In between AE jobs, I spent 6 years in Early Childhood Education. I
concur with your assessment of your neice's coloring activity being
mainly for relaxation.With my students and with my own children I found
that ignoring coloring books was more effective than banning them. I
kept some coloring books at my craft center and they were rarely, rarely
used because the other materials there were more fun and conducive to
creativity and exploration. But I didn't worry that I was damaging their
minds if they (very) occasionally felt like coloring in the books. The
children usually left the page unfinished or extended the activity with
cutting and pasting.
But I always made it clear that the coloring-book pictures were
"grown-up drawings" and that "they only put the ones they liked best in
the book. The other ones got thrown in the garbage and we only see the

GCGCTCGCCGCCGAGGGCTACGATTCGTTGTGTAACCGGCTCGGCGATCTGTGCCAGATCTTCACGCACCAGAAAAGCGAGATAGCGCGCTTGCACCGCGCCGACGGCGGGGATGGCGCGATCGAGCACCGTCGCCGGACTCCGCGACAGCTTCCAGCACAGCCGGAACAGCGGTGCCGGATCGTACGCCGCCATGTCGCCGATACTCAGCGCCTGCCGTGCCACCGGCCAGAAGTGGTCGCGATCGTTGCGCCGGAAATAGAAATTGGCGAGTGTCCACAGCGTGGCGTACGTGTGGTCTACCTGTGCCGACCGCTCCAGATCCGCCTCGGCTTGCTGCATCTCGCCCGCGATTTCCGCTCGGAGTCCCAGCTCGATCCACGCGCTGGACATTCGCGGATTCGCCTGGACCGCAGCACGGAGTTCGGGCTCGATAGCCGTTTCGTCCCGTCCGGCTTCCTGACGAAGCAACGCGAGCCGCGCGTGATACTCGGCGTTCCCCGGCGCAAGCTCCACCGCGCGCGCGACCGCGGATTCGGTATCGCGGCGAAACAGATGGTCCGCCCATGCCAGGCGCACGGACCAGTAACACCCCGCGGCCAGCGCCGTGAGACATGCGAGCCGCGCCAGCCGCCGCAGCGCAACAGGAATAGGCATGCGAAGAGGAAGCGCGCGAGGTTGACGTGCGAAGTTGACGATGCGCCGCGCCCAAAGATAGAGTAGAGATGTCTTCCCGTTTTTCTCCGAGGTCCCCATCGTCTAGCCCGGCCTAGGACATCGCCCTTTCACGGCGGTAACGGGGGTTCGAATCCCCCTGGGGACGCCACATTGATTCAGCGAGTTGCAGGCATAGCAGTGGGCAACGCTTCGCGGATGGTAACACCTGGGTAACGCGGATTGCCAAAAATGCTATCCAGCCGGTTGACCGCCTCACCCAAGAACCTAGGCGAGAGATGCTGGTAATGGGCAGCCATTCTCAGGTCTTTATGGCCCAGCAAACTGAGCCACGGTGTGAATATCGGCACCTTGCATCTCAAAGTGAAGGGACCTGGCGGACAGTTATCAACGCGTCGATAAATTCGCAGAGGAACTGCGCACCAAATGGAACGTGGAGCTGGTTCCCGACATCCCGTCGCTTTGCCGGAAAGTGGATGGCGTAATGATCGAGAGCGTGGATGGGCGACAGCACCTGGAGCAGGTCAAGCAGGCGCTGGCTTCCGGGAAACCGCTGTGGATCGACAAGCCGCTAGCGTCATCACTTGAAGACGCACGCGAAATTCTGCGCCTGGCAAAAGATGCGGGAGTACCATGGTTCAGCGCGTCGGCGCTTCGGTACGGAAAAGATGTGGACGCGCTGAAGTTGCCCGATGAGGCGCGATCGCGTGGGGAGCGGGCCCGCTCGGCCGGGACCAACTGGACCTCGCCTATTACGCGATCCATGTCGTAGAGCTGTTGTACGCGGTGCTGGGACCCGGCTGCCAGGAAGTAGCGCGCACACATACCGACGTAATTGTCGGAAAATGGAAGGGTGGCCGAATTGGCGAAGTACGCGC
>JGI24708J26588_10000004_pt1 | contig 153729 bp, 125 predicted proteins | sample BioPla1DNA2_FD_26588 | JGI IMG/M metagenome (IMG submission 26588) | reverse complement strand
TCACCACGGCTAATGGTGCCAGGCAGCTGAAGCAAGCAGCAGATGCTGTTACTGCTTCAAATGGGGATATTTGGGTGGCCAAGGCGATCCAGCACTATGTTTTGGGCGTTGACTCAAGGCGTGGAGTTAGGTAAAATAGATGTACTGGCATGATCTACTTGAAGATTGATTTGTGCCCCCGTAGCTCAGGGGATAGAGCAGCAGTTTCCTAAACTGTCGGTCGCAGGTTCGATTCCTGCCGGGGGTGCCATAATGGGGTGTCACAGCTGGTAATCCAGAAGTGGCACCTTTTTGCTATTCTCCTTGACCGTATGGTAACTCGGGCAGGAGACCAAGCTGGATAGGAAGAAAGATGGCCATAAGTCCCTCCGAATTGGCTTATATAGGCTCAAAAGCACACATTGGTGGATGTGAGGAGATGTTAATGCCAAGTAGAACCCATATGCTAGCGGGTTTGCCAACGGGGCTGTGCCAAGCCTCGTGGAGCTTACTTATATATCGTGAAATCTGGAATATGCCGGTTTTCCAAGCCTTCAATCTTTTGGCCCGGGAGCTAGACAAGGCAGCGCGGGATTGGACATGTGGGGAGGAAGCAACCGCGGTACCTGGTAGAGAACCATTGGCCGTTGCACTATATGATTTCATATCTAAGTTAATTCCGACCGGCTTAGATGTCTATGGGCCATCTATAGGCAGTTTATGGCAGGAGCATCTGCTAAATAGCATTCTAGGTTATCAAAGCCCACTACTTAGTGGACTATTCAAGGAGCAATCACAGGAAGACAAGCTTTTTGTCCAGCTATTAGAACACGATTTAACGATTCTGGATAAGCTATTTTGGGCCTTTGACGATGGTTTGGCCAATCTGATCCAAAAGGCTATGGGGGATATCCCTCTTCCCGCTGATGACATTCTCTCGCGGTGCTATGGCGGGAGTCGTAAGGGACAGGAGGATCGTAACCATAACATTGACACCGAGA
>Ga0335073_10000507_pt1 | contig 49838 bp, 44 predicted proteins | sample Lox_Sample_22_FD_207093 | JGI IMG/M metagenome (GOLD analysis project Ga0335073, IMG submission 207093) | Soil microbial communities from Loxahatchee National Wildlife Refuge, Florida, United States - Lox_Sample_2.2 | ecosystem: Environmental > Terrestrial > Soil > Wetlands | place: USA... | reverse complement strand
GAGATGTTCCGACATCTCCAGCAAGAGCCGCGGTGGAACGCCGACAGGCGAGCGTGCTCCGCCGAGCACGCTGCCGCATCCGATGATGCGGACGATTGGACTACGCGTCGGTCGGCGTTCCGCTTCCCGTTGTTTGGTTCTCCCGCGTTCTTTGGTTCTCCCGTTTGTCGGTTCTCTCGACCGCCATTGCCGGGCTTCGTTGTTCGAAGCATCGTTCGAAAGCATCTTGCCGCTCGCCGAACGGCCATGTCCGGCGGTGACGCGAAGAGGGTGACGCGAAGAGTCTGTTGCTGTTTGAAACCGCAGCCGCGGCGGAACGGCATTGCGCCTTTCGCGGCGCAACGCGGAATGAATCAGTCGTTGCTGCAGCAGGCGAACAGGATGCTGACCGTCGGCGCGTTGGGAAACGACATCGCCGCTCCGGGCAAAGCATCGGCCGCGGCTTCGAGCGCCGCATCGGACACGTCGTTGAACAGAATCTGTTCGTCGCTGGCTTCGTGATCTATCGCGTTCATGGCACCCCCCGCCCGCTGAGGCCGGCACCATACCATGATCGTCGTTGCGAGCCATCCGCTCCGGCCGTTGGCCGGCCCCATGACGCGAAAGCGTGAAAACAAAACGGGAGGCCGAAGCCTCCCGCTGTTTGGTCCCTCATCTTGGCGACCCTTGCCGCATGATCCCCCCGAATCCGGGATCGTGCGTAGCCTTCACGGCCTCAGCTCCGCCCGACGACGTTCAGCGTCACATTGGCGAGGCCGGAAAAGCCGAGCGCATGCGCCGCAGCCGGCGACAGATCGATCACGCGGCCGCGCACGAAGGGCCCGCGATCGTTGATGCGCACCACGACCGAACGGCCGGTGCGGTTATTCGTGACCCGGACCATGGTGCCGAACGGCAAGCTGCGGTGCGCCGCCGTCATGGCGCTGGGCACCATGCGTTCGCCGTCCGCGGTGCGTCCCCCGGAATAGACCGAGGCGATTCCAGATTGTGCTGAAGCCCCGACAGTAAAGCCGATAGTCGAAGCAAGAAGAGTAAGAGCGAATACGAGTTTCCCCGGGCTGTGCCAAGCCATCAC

ones they want us to see." And then I would add that I liked "kid
pictures" better anyway: they're more fun and more interesting.I said I
thought coloring-book pictures were ok but kind of dull compared to what
they did themselves.It seemed to help.
Now that I think of it, I'm still saying that as a middle-school art
teacher, where so many kids aren't satisfied unless their first try
looks like a professional's best try. We have to spend a lot of teaching
time building their self-esteem, don't we?
I might ask your neice why she expects to draw like an adult when
she's seven years old, especially since 7-year-olds' work is so great
just as it is? And point out that when you were seven you did 7-year-old
work and it was fine.